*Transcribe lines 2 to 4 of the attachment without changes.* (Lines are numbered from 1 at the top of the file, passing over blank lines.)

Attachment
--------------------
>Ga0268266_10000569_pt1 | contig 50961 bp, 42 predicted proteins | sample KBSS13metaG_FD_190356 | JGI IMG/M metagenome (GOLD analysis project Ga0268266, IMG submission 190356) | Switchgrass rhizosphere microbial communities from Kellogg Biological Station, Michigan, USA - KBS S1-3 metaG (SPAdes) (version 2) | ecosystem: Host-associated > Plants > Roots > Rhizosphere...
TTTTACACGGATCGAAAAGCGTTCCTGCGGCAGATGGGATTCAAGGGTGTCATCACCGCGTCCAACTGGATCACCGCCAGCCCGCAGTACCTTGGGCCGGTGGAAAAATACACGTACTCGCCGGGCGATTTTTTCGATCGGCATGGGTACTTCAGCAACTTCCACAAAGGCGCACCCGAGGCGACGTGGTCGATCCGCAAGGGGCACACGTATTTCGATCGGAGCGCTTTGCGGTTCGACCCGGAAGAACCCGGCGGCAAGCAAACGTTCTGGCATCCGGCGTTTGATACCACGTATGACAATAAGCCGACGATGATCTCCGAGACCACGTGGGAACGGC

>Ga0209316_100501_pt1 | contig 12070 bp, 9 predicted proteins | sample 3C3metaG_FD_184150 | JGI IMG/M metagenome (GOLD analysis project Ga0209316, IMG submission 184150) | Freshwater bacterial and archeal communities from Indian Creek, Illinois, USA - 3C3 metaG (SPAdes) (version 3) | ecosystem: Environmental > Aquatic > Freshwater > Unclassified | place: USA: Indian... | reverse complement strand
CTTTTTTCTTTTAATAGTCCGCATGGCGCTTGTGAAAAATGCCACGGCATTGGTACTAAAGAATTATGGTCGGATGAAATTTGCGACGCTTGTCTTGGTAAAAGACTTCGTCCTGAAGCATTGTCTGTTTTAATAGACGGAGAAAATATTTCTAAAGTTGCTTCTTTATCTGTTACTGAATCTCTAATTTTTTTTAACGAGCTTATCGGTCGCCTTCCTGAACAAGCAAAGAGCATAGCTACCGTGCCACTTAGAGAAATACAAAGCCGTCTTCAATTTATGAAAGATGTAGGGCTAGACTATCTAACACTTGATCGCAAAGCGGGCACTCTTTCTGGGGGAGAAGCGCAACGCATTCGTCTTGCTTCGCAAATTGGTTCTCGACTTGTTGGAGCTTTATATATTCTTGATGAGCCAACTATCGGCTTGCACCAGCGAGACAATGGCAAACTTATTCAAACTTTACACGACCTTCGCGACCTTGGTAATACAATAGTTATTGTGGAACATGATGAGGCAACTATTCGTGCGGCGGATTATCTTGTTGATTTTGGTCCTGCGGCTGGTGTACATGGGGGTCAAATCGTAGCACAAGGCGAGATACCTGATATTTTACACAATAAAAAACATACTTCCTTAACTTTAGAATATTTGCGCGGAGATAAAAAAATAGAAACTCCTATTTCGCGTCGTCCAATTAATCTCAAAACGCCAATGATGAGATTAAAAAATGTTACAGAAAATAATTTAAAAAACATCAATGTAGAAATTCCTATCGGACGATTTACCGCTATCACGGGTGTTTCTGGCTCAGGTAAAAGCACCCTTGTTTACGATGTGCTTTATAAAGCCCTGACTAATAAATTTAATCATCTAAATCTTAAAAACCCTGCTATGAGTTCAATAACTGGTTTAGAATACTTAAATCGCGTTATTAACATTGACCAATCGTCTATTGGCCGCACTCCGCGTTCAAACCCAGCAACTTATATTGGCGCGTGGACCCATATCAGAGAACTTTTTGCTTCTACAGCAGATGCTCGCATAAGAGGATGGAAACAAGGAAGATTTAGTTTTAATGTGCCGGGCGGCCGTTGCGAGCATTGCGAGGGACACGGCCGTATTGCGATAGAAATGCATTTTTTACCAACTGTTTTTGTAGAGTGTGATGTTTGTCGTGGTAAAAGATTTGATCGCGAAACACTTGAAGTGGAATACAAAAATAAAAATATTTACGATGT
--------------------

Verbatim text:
TTTTACACGGATCGAAAAGCGTTCCTGCGGCAGATGGGATTCAAGGGTGTCATCACCGCGTCCAACTGGATCACCGCCAGCCCGCAGTACCTTGGGCCGGTGGAAAAATACACGTACTCGCCGGGCGATTTTTTCGATCGGCATGGGTACTTCAGCAACTTCCACAAAGGCGCACCCGAGGCGACGTGGTCGATCCGCAAGGGGCACACGTATTTCGATCGGAGCGCTTTGCGGTTCGACCCGGAAGAACCCGGCGGCAAGCAAACGTTCTGGCATCCGGCGTTTGATACCACGTATGACAATAAGCCGACGATGATCTCCGAGACCACGTGGGAACGGC

>Ga0209316_100501_pt1 | contig 12070 bp, 9 predicted proteins | sample 3C3metaG_FD_184150 | JGI IMG/M metagenome (GOLD analysis project Ga0209316, IMG submission 184150) | Freshwater bacterial and archeal communities from Indian Creek, Illinois, USA - 3C3 metaG (SPAdes) (version 3) | ecosystem: Environmental > Aquatic > Freshwater > Unclassified | place: USA: Indian... | reverse complement strand
CTTTTTTCTTTTAATAGTCCGCATGGCGCTTGTGAAAAATGCCACGGCATTGGTACTAAAGAATTATGGTCGGATGAAATTTGCGACGCTTGTCTTGGTAAAAGACTTCGTCCTGAAGCATTGTCTGTTTTAATAGACGGAGAAAATATTTCTAAAGTTGCTTCTTTATCTGTTACTGAATCTCTAATTTTTTTTAACGAGCTTATCGGTCGCCTTCCTGAACAAGCAAAGAGCATAGCTACCGTGCCACTTAGAGAAATACAAAGCCGTCTTCAATTTATGAAAGATGTAGGGCTAGACTATCTAACACTTGATCGCAAAGCGGGCACTCTTTCTGGGGGAGAAGCGCAACGCATTCGTCTTGCTTCGCAAATTGGTTCTCGACTTGTTGGAGCTTTATATATTCTTGATGAGCCAACTATCGGCTTGCACCAGCGAGACAATGGCAAACTTATTCAAACTTTACACGACCTTCGCGACCTTGGTAATACAATAGTTATTGTGGAACATGATGAGGCAACTATTCGTGCGGCGGATTATCTTGTTGATTTTGGTCCTGCGGCTGGTGTACATGGGGGTCAAATCGTAGCACAAGGCGAGATACCTGATATTTTACACAATAAAAAACATACTTCCTTAACTTTAGAATATTTGCGCGGAGATAAAAAAATAGAAACTCCTATTTCGCGTCGTCCAATTAATCTCAAAACGCCAATGATGAGATTAAAAAATGTTACAGAAAATAATTTAAAAAACATCAATGTAGAAATTCCTATCGGACGATTTACCGCTATCACGGGTGTTTCTGGCTCAGGTAAAAGCACCCTTGTTTACGATGTGCTTTATAAAGCCCTGACTAATAAATTTAATCATCTAAATCTTAAAAACCCTGCTATGAGTTCAATAACTGGTTTAGAATACTTAAATCGCGTTATTAACATTGACCAATCGTCTATTGGCCGCACTCCGCGTTCAAACCCAGCAACTTATATTGGCGCGTGGACCCATATCAGAGAACTTTTTGCTTCTACAGCAGATGCTCGCATAAGAGGATGGAAACAAGGAAGATTTAGTTTTAATGTGCCGGGCGGCCGTTGCGAGCATTGCGAGGGACACGGCCGTATTGCGATAGAAATGCATTTTTTACCAACTGTTTTTGTAGAGTGTGATGTTTGTCGTGGTAAAAGATTTGATCGCGAAACACTTGAAGTGGAATACAAAAATAAAAATATTTACGATGT